The push to slow down the effects of climate change has resulted in policies that are almost monomaniacally focused on cutting CO2 emissions at any cost. Sure, there are sound reasons to be encouraging a transition towards energy sources that create fewer emissions that contribute to climate change, but there is little point being concerned about climate change if thousands of people literally freeze to death in winter, or starve due to collapses in food production, or the inability of essential goods to be transported long distances. 

So when tyrannies control much of the energy that powers global economies, and the risks of actually going to war with them to stop their aggression are too high (due to the aggressor's possession of nuclear weapons), then cutting off access to that energy has a price, and you're paying it at the pump.

What the crisis in Ukraine has exposed is how utterly vapid and empty the likes of misanthropes like Extinction Rebellion and other environmental extremists are, because there is no easy path away from fossil fuels.  As wonderful as advances in solar and wind energy are, they still have some significant limitations.  Both require significant storage capacity to be sustainable and useful in their own rights, completely unlike fossil fuel or nuclear generated electricity.  Moreover, for most transport, fossil fuels (or biofuel equivalents) have no cost effective or feasible rivals, yet, for aviation, shipping or heavy road freight transport, or indeed many industrial processes like steel production.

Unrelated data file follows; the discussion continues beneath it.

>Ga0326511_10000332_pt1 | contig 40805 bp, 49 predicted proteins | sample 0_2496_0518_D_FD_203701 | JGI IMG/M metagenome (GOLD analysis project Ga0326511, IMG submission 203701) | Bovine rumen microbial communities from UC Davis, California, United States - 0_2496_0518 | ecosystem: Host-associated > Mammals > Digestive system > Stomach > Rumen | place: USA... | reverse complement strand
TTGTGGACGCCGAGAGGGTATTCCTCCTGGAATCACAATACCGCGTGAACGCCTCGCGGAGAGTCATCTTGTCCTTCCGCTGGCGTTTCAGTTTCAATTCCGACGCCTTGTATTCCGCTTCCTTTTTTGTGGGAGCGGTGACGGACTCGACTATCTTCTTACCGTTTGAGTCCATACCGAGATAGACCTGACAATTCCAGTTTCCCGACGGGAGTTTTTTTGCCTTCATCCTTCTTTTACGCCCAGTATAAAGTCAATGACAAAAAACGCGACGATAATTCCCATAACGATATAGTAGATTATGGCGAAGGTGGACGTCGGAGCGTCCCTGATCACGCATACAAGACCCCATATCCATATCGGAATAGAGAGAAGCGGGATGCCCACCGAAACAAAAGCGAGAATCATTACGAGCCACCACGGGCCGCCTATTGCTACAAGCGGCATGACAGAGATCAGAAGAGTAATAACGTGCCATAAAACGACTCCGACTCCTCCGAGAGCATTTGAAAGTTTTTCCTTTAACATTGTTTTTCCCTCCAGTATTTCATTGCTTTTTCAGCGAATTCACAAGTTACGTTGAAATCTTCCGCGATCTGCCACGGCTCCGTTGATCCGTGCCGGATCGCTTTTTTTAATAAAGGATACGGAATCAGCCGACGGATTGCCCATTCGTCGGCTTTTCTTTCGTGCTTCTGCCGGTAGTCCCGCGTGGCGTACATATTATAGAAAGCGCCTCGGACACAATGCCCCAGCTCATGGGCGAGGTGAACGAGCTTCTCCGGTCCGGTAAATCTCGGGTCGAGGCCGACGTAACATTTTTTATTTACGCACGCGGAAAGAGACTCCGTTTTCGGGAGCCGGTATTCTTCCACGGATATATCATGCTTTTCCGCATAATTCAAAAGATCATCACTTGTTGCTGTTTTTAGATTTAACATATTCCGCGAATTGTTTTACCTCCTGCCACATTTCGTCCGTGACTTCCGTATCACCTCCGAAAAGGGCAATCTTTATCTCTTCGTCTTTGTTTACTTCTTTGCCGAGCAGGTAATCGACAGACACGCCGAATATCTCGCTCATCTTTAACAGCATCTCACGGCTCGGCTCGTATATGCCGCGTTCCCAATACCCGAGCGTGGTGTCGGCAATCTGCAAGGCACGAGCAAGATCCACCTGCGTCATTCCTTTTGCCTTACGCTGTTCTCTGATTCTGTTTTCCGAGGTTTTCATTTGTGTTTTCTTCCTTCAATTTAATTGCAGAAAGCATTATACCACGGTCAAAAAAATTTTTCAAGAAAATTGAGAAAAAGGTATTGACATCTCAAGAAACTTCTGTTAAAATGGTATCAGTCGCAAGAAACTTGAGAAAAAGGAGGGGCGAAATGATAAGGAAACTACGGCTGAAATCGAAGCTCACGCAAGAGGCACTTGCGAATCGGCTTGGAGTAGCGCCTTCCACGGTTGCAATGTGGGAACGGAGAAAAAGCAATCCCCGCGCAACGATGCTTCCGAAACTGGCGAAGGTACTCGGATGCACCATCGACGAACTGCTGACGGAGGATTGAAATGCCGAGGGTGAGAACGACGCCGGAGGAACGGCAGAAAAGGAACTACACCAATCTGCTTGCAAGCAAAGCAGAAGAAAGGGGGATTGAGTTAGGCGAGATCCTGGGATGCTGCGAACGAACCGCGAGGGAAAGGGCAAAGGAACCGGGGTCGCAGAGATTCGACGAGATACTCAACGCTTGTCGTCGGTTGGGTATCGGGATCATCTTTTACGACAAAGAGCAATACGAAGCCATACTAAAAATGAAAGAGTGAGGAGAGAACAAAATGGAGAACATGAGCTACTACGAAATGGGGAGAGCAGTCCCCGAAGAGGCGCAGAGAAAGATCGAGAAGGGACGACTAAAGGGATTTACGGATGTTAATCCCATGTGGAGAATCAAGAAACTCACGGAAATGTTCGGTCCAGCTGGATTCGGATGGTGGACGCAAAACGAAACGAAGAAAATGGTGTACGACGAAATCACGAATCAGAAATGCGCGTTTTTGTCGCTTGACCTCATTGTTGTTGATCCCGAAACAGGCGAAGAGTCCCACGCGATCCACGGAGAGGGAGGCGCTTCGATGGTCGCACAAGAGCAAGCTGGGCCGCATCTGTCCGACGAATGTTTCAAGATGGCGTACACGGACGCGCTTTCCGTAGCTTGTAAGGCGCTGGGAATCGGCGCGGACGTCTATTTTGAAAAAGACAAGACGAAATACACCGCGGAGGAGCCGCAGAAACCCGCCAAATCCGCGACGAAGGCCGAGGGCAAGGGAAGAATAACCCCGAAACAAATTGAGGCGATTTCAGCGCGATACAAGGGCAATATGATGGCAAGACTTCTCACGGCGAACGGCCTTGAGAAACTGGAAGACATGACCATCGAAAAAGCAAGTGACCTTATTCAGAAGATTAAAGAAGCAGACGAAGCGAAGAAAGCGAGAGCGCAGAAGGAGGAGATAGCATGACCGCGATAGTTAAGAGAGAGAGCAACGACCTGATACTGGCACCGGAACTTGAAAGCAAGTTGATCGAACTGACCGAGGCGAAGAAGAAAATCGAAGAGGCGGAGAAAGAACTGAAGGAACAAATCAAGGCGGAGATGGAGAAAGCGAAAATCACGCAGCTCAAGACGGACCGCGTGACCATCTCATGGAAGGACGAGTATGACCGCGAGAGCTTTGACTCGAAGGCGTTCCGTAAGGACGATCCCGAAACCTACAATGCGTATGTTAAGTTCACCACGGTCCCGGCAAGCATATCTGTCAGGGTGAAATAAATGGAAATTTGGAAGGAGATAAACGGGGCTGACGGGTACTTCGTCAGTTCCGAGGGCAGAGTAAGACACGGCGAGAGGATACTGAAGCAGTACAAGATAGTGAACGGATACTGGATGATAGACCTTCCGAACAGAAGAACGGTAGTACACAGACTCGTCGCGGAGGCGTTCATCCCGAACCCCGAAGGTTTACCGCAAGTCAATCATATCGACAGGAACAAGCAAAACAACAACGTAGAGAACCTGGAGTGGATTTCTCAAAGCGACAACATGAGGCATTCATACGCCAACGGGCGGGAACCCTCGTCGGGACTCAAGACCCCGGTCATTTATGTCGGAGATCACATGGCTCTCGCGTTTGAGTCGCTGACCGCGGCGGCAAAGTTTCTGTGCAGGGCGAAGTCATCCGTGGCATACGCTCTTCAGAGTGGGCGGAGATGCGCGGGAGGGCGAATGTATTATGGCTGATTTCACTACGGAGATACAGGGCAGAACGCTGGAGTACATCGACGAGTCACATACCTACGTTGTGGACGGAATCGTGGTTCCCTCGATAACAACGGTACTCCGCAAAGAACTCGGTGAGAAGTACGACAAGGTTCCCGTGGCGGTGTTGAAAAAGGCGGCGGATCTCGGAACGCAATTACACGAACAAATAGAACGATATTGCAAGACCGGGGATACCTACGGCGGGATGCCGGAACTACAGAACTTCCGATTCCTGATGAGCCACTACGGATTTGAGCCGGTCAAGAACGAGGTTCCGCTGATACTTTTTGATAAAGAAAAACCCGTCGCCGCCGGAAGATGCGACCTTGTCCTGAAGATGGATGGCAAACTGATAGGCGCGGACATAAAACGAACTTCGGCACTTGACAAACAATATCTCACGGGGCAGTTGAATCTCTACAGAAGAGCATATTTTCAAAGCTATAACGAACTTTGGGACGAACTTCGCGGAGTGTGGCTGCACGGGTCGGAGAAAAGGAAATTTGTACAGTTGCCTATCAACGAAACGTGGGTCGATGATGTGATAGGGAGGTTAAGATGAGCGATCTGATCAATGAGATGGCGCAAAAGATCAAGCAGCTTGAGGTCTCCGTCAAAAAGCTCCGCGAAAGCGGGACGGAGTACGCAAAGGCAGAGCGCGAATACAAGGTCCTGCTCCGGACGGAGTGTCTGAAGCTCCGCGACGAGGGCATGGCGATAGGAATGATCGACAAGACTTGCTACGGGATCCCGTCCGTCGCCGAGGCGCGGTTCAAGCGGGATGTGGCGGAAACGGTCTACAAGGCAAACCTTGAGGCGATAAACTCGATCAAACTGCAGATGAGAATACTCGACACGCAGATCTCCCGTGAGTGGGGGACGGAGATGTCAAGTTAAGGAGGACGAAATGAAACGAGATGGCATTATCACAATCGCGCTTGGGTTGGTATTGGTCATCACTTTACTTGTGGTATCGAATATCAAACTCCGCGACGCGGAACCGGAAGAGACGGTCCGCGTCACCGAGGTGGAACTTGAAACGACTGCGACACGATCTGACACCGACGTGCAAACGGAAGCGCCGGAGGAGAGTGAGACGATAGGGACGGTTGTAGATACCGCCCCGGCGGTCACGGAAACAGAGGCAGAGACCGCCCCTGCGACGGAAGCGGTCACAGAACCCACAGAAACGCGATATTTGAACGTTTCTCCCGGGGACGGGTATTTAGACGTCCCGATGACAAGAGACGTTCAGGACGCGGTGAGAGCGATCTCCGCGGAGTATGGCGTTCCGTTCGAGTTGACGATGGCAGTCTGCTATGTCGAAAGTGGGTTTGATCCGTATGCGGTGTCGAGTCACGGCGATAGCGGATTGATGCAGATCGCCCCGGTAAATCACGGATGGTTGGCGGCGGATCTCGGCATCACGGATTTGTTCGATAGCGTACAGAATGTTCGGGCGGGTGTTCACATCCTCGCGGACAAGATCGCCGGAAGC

One question New Zealanders might ask is what position the country would be in regarding oil and gas supply if the Ardern Government hadn't stopped enabling new exploration of oil and gas in 2017.  Removing this ban today would have no effect, as it takes years to invest, explore and gain any results, but had it happened in 2017, then there might have been a contribution to global supply. The Ardern Government has deliberately decided to constrain supply of oil and gas, not on economic grounds, not even considering national security, but to virtue signal.